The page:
Old habits

Karsten Blaas & Phil Ball recount how Germany's veterans ran out of steam and argue that Spain's failure was a consequence of their reverting to type

Germany July 4th is a very special day for German football. On that day in 1954 they turned the world upside down by beating the seemingly invincible Hungarians and winning their first World Cup. That victory ushered in a long period of continuous success, including 11 major international finals, two more world titles and three European Championship victories. On the very same day 44 years later this era seems to have come to an end.

XGermany’s 3-0 quarter-final defeat against Croatia was perhaps the hardest setback for this country’s football since the war. It wasn’t just the result – the biggest margin of defeat in 12 years – it was the fact that the German team was outclassed in every possible way. Croatia’s flexible defensive strategy exposed the predictability of German tactics and, what’s more, every Croatian player was technically, physically and mentally superior to his adversary.

Curiously enough, all of this leaves team manager Berti Vogts in a relatively secure position. Unlike four years ago, when he was crucified by the press after the quarter-final defeat against Bulgaria, the serious German media are now concentrating on the obvious problems of German football rather than urging him to leave.

At first sight, this disastrous defeat seems to be due to the high average age of the German team, but this is only half true. Vogts didn’t pick 37-year-old Matthäus, 33-year-old Klinsmann or 32-year-old Kohler because he mistrusted younger players. Vogts went for the “Jurassic Park option”, as the French media put it, simply because there are hardly any youngsters of international quality in German football, and none, probably, who would have done better than the dinosaurs.

And although Vogts’s tactical approach looked extremely limited, old-fashioned and unattractive when compared to the Brazilians, the Dutch or, as it turned out, the Croats, you cannot put all the blame on him either. Despite his utterly boring appearance and his clumsy rhetoric, Vogts is an expert in his field. “German footballers don’t get a good education,” he has been quoted as saying. “I would love to let them play a more modern game, but it wouldn’t work.”

Even before France 98 the writing was on the wall. Germany’s shaky 4-3 home win over Albania in the decisive qualifying match had already revealed many of the team’s problems. Ball control will probably always remain a mystery to some of the men in white, and the traditional 3-5-2 system, with stubborn man-marking and under-developed wing play, is elsewhere only to be found in a museum. The number of successful one-twos during Germany’s five matches in France is still argued about. Some say it was three, others go for four.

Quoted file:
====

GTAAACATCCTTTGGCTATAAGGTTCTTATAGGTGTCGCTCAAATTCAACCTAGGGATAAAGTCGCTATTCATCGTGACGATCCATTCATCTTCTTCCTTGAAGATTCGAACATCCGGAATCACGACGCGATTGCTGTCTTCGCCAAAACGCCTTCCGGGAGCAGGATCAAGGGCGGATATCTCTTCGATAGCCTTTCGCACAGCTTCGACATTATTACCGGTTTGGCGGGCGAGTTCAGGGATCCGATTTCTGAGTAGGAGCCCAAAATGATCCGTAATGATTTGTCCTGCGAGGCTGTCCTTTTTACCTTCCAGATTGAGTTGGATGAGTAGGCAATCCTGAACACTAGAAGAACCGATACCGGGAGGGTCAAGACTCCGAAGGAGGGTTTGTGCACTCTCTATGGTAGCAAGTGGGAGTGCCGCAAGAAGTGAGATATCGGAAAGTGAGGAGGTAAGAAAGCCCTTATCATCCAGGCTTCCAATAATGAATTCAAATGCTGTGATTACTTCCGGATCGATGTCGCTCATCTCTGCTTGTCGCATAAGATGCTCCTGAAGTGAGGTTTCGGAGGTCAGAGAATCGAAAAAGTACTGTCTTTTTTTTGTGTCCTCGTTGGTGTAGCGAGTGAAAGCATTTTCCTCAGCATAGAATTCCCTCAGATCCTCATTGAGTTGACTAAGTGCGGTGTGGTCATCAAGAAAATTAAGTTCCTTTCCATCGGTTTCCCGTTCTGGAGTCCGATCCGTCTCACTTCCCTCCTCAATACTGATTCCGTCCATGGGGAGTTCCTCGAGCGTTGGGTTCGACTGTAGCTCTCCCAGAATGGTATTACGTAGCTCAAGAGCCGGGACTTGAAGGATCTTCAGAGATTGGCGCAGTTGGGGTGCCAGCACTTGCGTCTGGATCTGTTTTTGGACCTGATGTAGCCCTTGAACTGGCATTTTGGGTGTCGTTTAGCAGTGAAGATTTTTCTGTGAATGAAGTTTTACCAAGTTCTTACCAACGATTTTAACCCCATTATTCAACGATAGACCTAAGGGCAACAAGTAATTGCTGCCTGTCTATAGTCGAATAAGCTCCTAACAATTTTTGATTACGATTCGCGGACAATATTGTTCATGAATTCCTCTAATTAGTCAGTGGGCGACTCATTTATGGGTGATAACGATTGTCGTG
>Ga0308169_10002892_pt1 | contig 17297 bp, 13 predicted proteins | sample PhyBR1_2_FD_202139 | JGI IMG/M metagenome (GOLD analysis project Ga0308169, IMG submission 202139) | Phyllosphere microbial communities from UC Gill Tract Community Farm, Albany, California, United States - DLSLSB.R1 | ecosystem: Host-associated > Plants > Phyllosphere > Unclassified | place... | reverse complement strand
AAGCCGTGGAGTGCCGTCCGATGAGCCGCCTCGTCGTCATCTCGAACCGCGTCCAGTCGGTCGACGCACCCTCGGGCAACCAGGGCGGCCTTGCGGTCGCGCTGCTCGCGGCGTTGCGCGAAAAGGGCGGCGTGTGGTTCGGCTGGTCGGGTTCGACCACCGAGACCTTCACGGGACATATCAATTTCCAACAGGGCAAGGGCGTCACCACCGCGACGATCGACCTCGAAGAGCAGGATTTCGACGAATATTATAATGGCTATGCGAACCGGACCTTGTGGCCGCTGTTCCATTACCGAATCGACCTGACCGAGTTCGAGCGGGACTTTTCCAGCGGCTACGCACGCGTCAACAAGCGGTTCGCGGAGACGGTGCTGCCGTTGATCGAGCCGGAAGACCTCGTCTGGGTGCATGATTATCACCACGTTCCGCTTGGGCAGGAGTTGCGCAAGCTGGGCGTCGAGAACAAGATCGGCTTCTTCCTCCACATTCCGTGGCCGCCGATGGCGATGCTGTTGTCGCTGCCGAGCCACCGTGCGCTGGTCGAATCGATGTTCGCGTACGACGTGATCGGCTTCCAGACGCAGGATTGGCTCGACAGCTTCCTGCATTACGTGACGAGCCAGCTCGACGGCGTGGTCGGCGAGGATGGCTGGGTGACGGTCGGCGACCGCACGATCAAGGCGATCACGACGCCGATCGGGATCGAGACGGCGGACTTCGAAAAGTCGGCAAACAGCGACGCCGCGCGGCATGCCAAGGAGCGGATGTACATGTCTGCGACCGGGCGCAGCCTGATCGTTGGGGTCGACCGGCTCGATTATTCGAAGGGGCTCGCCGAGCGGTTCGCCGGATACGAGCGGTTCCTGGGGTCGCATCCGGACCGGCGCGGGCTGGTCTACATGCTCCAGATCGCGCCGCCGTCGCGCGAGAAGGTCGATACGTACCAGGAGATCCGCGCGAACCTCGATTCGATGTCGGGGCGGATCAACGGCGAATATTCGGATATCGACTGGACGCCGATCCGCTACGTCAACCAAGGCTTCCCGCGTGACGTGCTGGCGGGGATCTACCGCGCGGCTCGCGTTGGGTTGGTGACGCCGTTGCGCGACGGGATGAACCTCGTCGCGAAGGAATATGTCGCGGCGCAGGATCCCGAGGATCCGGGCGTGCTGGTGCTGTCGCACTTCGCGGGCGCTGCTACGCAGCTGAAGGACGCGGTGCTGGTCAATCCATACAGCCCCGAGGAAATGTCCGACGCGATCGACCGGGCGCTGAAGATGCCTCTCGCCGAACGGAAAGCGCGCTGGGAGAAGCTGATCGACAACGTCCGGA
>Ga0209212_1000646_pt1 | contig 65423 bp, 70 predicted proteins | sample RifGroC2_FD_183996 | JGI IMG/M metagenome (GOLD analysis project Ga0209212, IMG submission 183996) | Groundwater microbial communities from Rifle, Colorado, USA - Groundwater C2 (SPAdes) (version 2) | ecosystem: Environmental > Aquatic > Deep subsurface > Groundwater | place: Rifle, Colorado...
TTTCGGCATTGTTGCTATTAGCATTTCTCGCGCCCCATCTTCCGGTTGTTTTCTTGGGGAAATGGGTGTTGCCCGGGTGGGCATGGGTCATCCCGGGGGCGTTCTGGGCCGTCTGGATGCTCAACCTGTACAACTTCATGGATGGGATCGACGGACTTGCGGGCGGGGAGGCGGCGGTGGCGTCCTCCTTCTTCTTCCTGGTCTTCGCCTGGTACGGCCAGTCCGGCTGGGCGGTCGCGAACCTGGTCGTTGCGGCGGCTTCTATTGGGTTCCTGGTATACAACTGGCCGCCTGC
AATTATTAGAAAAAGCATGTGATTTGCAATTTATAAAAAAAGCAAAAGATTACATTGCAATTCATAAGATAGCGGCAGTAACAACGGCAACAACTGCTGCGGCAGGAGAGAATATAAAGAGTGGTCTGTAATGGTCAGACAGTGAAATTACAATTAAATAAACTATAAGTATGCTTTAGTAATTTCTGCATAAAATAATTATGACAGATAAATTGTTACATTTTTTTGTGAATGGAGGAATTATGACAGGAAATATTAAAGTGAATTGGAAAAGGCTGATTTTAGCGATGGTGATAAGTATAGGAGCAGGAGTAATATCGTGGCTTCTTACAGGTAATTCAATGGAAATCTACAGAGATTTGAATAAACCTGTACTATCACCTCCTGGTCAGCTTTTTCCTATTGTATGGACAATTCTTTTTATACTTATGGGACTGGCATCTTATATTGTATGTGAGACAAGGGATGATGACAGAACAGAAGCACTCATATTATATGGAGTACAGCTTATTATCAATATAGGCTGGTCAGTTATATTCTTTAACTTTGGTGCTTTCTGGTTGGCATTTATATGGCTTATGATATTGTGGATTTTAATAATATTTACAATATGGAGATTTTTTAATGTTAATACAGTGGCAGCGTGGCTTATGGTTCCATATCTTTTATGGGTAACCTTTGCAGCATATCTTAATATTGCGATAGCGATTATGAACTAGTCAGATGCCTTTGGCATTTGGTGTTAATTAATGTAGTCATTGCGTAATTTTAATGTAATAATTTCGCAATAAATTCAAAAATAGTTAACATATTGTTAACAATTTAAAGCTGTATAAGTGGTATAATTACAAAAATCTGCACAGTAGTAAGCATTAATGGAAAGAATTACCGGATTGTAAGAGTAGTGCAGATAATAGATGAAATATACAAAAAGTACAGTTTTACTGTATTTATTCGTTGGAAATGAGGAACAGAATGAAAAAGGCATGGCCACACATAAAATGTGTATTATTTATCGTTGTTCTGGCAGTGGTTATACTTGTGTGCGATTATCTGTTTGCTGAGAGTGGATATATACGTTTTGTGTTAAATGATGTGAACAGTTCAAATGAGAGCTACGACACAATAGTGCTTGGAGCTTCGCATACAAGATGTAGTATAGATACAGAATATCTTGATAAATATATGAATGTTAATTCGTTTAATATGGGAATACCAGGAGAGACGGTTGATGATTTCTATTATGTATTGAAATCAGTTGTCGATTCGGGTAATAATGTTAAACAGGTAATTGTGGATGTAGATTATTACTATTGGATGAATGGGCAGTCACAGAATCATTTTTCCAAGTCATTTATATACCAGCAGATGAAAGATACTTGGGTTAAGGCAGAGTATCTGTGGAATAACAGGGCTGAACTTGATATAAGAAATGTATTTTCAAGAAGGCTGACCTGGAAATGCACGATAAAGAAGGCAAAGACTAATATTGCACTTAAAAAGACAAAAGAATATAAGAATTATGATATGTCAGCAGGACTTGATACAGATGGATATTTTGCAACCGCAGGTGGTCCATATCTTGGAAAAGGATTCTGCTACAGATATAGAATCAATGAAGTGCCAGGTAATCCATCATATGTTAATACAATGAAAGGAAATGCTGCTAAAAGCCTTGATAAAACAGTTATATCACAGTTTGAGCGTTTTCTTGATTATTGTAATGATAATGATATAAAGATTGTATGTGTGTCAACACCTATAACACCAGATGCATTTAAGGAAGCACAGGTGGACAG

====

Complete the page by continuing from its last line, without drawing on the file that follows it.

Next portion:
The uninspired performances of the team have finally demonstrated that there is something wrong in the structure of German football. The DFB, Germany’s FA, took the national side’s two major titles in the 1990s and various European club victories as proof that Germany was still among the strongest football nations in the world. Blinded by this conviction, they chose to ignore modern tactics or the latest methods of scouting and youth training. While Scandinavian, Dutch and British talents are integrated into a system that gives them a good preparation for top-level football, in Germany a lot is left to chance and luck.

One basic problem is that German youth coaches are often inexperienced or incompetent. In a recent survey it was found out that some 40 per cent of those who train Under-8s or Under-10s haven’t even played football themselves. Well-educated coaches prefer to work with senior teams, not least because they can make a bit of money. PE in schools is traditionally dominated by gymnastics and athletics.

Local and regional youth selectors look for immediate success by picking physically strong rather than technically gifted kids, since in this age group physique mostly beats skill. And they overwhelmingly ignored Berti Vogts’s wish to teach young players modern attacking football. His plan to overcome the old sweeper system and reintroduce wingers was turned down by the employees of his own association.

Those who finally make it into First or Second Division squads are confronted with one major obstacle: the Bosman ruling often makes clubs take the easy option and sign experienced foreign players instead of bringing on youngsters. A Polish or Danish international with over 100 league games can be fitted in immediately, whereas a 19-year-old home-grown player takes time to develop. Consequently, only very few young players make it into the first team.